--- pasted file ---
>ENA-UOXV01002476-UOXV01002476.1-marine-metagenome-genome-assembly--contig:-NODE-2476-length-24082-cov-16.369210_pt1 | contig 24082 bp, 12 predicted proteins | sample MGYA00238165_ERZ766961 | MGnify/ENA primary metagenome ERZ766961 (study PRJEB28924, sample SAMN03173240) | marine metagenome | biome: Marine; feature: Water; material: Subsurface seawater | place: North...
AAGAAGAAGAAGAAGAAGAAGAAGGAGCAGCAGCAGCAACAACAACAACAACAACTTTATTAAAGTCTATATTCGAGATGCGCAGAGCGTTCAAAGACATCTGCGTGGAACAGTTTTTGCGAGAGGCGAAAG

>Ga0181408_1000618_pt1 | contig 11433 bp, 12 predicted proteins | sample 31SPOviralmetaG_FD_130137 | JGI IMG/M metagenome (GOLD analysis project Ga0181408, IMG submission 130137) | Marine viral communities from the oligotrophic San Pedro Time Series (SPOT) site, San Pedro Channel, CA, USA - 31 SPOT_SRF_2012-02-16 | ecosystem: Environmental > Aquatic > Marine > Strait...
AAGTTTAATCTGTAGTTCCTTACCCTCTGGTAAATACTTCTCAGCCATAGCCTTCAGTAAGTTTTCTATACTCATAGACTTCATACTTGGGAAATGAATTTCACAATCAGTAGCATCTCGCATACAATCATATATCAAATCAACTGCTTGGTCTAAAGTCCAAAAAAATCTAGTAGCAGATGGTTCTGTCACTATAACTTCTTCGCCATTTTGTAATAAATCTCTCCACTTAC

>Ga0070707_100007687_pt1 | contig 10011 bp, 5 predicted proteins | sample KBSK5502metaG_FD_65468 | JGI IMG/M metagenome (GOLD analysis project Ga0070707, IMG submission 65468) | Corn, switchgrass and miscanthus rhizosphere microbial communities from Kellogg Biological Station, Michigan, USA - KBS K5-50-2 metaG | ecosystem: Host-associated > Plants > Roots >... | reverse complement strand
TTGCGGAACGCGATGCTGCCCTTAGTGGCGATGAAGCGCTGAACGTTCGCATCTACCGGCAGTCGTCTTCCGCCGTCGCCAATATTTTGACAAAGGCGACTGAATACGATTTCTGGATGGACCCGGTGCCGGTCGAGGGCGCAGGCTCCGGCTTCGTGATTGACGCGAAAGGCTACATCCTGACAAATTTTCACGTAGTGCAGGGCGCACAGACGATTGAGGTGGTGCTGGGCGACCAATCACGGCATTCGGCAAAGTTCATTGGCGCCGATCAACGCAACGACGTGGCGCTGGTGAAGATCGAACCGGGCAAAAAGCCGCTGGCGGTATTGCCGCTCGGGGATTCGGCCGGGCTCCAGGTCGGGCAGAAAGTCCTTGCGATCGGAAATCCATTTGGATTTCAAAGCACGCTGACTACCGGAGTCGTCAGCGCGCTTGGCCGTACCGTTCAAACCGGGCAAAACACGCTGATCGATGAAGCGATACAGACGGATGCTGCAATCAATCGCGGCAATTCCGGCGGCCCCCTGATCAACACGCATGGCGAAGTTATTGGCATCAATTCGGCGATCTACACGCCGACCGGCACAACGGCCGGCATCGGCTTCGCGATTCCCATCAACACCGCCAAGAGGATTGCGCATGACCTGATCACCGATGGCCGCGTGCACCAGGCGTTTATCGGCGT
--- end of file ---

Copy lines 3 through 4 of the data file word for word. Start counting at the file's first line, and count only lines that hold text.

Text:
>Ga0181408_1000618_pt1 | contig 11433 bp, 12 predicted proteins | sample 31SPOviralmetaG_FD_130137 | JGI IMG/M metagenome (GOLD analysis project Ga0181408, IMG submission 130137) | Marine viral communities from the oligotrophic San Pedro Time Series (SPOT) site, San Pedro Channel, CA, USA - 31 SPOT_SRF_2012-02-16 | ecosystem: Environmental > Aquatic > Marine > Strait...
AAGTTTAATCTGTAGTTCCTTACCCTCTGGTAAATACTTCTCAGCCATAGCCTTCAGTAAGTTTTCTATACTCATAGACTTCATACTTGGGAAATGAATTTCACAATCAGTAGCATCTCGCATACAATCATATATCAAATCAACTGCTTGGTCTAAAGTCCAAAAAAATCTAGTAGCAGATGGTTCTGTCACTATAACTTCTTCGCCATTTTGTAATAAATCTCTCCACTTAC